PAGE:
Virtual offices have become more popular with the increase in internet access, there are exponentially more people looking for work or extra cash. They are becoming increasingly vulnerable to work from home scams and get rich quick schemes. When trends like these emerge, new scams surface to take advantage of people – trying to rob you while you’re just trying to make a living. You might think you’re smart enough to detect obvious scams and ignore them, but scammers have mastered the manipulation techniques.
Knowing specific scams is a start, but how can you stay ahead of innovative criminals? A lousy job market creates an endless supply of targets for scammers since so many people are struggling to earn an honest living. They know exactly how to manipulate you to get your money. Below we have compiled several job descriptions that are almost always signs of fraud.
While there are plenty of legitimate data entry jobs, there are also a lot of dishonest employers who exist only to scam work-from-homers out of thousands of dollars. They’ll post a job for data processors who can work from home. When an applicant contacts them, they put them through an interview and make a job offer. But will require the applicant to service fee or buy specific software in order to do the job required. This is where the scammers will get credit card details and start billing on a monthly basis instead of once.
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This scam puts a new spin on the old envelope-stuffing scheme, which surprisingly still finds victims today. You will get a job offer to make money by forwarding emails on behalf of a company. On the surface, it will look like an easy marketing job or entry-level position in online database management.
The “company” informs you that to get started, you just need to pay a fee for software that you will need. Once the scammers have the cash, however, they’ll either never send the materials, or even worse, the “material” they send is just a letter that tells you how to run the same scam on other potential victims.
Vishing is the combination of “Voice” & “Phishing”. This happens when scammers pretend to be somebody from the bank and get your private information through telephonic manipulation. They will pretend that they are phoning to just confirm your details or to let you know they’ve detected something wrong with an account. This also happens when someone calls you and convinces you to open “anydesk” or “team viewer” or other types of remote control access and gets you to put your login details to online banking, then takes over and sends money from your account to theirs.
Especially when the job market is in a downtrend, the “You’ve got a job!” scam also gains traction. In this one, the unsuspecting victim receives an email with the good news that a job offer awaits them at a certain website that has more information. Following the link, they see instructions to enter their mailing address and other personal information for permission to see if jobs are still available.
This how they scam you, in order to claim the job, they’ll need you to provide more personal information, including valid credit card data. “Why do I need to provide a potential employer with my credit card number?” a desperate job seeker may ask. And the scammers have an answer: For job training of course! This particular (mandatory) training will cost, maybe, $200, and the job starts after the successful completion of training. In the end, there’s no training, no job, and the victim gave up $200 – and a credit card number.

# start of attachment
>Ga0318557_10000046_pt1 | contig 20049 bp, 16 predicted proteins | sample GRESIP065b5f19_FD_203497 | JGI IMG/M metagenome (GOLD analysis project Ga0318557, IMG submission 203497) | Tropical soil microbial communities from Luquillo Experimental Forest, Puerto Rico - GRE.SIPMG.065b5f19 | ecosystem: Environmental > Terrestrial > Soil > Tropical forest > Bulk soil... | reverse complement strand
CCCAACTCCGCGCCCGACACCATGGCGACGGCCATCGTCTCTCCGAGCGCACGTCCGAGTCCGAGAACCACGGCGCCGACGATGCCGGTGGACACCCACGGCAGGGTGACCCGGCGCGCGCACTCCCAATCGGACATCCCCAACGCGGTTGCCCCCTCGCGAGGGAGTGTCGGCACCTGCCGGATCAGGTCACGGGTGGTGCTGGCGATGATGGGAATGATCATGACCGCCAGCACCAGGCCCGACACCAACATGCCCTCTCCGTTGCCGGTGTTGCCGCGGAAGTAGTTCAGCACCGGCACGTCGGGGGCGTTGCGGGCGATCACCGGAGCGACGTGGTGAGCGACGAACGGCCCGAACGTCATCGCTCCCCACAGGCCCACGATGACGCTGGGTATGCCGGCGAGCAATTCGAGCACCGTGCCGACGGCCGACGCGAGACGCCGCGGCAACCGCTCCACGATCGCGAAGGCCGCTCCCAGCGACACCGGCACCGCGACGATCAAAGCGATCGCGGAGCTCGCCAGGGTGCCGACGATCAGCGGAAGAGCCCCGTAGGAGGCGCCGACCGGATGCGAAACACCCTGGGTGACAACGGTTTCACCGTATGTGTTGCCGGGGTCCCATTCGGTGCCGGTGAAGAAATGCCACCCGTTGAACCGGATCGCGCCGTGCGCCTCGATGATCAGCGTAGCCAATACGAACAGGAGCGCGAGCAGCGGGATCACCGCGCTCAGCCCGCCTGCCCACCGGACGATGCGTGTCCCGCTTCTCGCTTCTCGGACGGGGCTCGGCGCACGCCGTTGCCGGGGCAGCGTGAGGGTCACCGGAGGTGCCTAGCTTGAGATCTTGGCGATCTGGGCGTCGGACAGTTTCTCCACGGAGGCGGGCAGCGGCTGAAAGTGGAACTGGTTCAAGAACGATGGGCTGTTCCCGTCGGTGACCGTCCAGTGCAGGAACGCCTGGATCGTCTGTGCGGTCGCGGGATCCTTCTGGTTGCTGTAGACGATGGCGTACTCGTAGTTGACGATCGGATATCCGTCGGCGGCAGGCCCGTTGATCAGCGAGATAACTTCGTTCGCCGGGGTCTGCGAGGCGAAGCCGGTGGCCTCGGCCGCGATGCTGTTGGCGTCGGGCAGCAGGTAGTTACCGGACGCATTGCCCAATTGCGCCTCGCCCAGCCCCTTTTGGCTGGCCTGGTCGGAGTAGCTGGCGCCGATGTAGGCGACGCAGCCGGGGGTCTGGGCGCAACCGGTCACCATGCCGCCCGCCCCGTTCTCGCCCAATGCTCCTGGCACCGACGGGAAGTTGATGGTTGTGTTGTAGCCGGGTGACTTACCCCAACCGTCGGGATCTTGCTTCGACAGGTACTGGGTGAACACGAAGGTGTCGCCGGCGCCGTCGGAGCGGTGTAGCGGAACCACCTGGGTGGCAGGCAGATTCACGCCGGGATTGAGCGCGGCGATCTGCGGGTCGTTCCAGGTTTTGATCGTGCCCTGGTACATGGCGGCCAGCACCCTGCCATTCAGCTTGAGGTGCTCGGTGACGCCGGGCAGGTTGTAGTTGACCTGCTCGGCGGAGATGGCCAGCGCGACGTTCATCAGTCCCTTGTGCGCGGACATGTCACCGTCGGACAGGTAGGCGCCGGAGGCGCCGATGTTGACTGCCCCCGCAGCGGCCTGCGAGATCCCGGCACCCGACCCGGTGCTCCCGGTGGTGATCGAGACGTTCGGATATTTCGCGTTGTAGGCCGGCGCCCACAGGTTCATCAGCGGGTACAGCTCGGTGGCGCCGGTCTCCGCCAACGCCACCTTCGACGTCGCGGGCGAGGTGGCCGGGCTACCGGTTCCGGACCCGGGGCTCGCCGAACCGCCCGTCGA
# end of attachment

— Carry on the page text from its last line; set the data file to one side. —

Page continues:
A person will use a stolen credit card (as many identity theft victim stories begin) and use it to purchase goods. The scammer knows that they can’t ship the goods to their own address, so they set up phony ads on Craigslist or other online boards promising payment for forwarding packages, often under the guise of an overstocked business.
The scam victims then receive the package, along with instructions on where to send the package next. After re-mailing the stolen goods – with your own money – you’ll supposedly get a check for your services. Sometimes payment comes, and sometimes it doesn’t. The next visitor to your door is usually the police, wanting to know why you received stolen goods.
These types of scam sites prey on people looking for work from home, while you are searching for work from home jobs, you might see ads at the top in the google results or on Facebook and Youtube, in most cases, these are paid ads and is a very insidious way of drawing attention to their websites.
They will offer you an easy way to make money in your spare time using automated software, which is actually fake and while it may look professional and legitimate, they are 100% fake. They will offer tutorials as part of the initial fee with the software, so be very wary of these sites and in reality, trading should be left to the professionals.
Work In Crafts
This is another scam that has been around so long it’s a wonder that it still gets victims at all. But it does, and people are still losing thousands of dollars to it. Scammers start by advertising online or in print media, announcing a search for workers who can assemble crafts or other items for them. They promise payment on a per-piece basis, saying that they only accept high-quality goods and that workers will have to purchase top-notch sewing machines and other equipment only from them.
Alternatively, some advanced scam craft sites, knowing that people may be wise to the scam, will go so far as to send some cheap equipment out. In this long term con, they will reject all of the crafts the victims send on the grounds that the products don’t meet their standards. Duped, the would-be craft workers never see a dime and may not even realize they’ve been actually been scammed.